By Robert A. Vella
Yesterday, five of the most powerful financial institutions in the world pleaded guilty to charges relating to currency manipulation and market rigging. Today, none of their executives face criminal prosecution.
Meanwhile, the increasingly privatized U.S. prison system is brimming with poor and minority inmates often convicted of nothing more than simple drug possession. The for-profit corporations who run these prisons are being paid by – yes, you guessed it – American taxpayers.
Is this justice? No, it is unequal justice. If you have a lot of money, the system works for you. If you don’t, the system puts you in jail. The severity of your crime is irrelevant.
While the corporatist politicians in the Democratic and Republican parties – who represent the ruling plutocratic establishment – offer up pragmatic reasons for this prejudicial application of law, more principled leaders are speaking out against it. From The Hill – Big bucks, but no bankers jailed in $5.7B settlement:
On Wednesday, the Justice Department announced a settlement that also saw five banks plead guilty to illegal gaming of financial markets. But the new settlement, the latest in a long series of hefty payouts by bad-acting banks, did little to tamp down vocal criticism from the left that the Obama administration is doing little to actually change Wall Street’s course and culture.
Sen. Elizabeth Warren (D-Mass.) criticized the new settlement hours after the Justice Department hailed its historic nature — specifically that no individual bank employees faced criminal charges, even as the overall institutions pleaded guilty to criminal wrongdoing.
“The big banks have been caught red-handed conspiring to manipulate financial markets … but not a single trader is being held individually accountable,” she said in a statement. “That’s not accountability for Wall Street. It’s business as usual, and it stinks.” [emphasis added by TSJ]
“Since 2009, huge financial institutions have paid $176 billion in fines and settlement payments for fraudulent and unscrupulous activities,” Sen. Bernie Sanders (I-Vt.), who is running for president, said Wednesday. “The reality is that seven years after too-big-to-fail banks crashed the economy, fraud still appears to be the business model on Wall Street.” [emphasis added by TSJ]
Even mainstream journalists are joining in on the cascade of criticism. From Bloomberg – U.S. Prosecutors Can Hang Felonies on Big Banks: Now What?:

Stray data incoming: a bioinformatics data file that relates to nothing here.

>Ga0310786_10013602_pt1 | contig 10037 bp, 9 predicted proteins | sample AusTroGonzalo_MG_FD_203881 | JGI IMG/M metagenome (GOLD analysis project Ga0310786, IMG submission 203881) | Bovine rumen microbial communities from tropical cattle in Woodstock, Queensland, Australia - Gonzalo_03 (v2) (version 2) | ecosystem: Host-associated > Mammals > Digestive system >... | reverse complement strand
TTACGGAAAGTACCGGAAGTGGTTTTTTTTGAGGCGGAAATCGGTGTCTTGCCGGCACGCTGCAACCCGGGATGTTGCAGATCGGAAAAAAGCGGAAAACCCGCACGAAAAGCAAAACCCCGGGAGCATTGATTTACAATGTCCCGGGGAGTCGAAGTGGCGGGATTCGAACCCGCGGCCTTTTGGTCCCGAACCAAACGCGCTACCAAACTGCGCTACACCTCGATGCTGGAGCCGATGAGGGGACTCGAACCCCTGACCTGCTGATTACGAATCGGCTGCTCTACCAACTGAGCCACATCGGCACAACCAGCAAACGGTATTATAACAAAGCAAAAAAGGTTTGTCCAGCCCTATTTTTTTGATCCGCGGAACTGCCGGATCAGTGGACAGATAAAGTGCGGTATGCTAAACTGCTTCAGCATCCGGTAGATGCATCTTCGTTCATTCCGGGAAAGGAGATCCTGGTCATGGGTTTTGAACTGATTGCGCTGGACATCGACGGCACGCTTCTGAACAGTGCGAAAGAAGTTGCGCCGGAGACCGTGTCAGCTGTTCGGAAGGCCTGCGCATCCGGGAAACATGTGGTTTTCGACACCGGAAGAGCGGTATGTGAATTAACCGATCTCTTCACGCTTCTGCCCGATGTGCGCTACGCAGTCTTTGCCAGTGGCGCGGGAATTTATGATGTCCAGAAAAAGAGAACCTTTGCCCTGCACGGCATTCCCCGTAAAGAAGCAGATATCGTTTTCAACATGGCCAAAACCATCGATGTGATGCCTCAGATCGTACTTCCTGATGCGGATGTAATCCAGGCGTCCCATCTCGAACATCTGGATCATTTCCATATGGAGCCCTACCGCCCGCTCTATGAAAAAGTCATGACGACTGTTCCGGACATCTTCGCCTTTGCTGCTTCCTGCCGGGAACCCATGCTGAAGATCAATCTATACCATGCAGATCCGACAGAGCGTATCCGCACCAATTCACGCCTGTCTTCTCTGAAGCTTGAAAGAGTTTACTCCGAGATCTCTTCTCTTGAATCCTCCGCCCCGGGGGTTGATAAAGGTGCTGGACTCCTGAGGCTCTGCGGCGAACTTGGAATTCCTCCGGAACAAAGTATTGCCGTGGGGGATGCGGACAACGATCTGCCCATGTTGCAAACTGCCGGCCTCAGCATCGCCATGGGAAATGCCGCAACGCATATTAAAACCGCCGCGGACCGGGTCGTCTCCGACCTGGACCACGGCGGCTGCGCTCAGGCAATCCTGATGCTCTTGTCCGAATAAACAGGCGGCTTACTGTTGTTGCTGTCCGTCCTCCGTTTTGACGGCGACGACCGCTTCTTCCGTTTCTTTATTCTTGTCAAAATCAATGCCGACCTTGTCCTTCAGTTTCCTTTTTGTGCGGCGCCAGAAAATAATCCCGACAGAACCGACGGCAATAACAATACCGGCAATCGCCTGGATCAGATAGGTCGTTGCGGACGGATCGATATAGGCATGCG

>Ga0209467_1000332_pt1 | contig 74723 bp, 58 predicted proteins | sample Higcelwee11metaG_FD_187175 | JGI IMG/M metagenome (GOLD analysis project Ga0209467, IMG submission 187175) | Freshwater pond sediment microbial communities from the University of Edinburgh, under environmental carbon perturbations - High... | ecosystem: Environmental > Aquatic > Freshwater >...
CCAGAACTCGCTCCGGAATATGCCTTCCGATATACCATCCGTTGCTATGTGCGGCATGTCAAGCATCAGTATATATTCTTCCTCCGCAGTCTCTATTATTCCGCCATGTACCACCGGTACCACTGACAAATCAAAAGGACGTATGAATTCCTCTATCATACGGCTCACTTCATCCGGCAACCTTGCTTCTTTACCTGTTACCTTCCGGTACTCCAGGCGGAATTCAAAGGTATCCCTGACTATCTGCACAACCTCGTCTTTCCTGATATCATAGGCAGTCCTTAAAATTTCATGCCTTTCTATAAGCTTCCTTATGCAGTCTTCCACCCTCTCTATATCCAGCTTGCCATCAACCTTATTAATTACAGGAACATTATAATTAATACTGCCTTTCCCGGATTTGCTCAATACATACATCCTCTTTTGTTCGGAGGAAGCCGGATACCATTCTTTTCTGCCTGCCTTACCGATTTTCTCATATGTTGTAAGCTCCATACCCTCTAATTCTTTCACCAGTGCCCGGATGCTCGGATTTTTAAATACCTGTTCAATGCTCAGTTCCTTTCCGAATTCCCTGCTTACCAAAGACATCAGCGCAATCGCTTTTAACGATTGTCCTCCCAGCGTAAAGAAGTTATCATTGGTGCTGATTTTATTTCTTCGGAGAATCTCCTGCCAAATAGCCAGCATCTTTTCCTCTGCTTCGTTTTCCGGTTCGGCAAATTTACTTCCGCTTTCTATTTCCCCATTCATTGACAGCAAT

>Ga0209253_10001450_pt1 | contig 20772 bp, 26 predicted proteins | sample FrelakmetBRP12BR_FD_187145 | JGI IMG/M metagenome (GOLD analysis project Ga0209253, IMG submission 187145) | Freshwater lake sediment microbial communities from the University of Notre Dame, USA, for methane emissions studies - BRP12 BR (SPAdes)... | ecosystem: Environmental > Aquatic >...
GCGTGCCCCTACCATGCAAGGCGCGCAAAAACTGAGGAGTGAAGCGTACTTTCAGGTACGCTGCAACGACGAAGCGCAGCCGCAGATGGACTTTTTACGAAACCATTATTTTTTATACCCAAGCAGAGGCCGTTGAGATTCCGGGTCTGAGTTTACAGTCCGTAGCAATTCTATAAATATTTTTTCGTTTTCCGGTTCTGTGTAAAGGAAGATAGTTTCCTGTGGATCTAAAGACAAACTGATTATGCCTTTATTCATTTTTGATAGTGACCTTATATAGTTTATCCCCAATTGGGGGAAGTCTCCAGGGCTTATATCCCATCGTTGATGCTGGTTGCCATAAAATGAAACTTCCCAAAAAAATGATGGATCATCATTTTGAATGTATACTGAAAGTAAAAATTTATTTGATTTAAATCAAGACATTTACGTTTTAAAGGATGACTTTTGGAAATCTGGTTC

The criminal admissions by five banks including Citigroup Inc. and JPMorgan Chase & Co. — on top of the two extracted last year from Credit Suisse AG and BNP Paribas SA — barely registered in markets, where investors were primed for the news. The Securities and Exchange Commission helped ensure the pleas wouldn’t hurt banks’ businesses, deciding late Tuesday, according to a person familiar with the vote, to give the banks the permission they needed to keep managing mutual funds and issuing certain securities.
The idea that felon banks could be welcomed back to society, after writing a check but spending no time in the penalty box, could end up backfiring on the Justice Department, according to some academics and former prosecutors. Now that it’s clear that a guilty plea’s damage can be mitigated, they reason, it may be harder for prosecutors to hold the threat of prosecution over their heads in future efforts to address wrongdoing.
The extreme scenario, while unlikely, is that a bank could attempt to call the Justice Department’s bluff, by threatening to enlist a legion of lawyers to battle the department’s accusation in court, some of these people said.
“At the end of the road, you have normalized criminal activity and some day, someone’s going to say, I’m going to take you on,” said Arthur Wilmarth, professor at George Washington University School of Law. [emphasis added by TSJ]
The United States is supposed to be a republic, based on the rule of law, having representative democracy. But unless its laws are applied equally (without bias), and its citizenry is able to make government work properly (without corruption), then it can be neither.
Indeed, the decision makers and those who carry out their orders in the banking establishment are guilty of criminal acts that caused egregious harm and suffering for millions of people. Has anyone counted the number of families that became homeless as a result? How many committed suicide or were unable to access health care? How much they made from death and destruction relative to the paltry fines they paid?
Well put, Carol. Very well put.
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Reblogged this on Citizens, not serfs.
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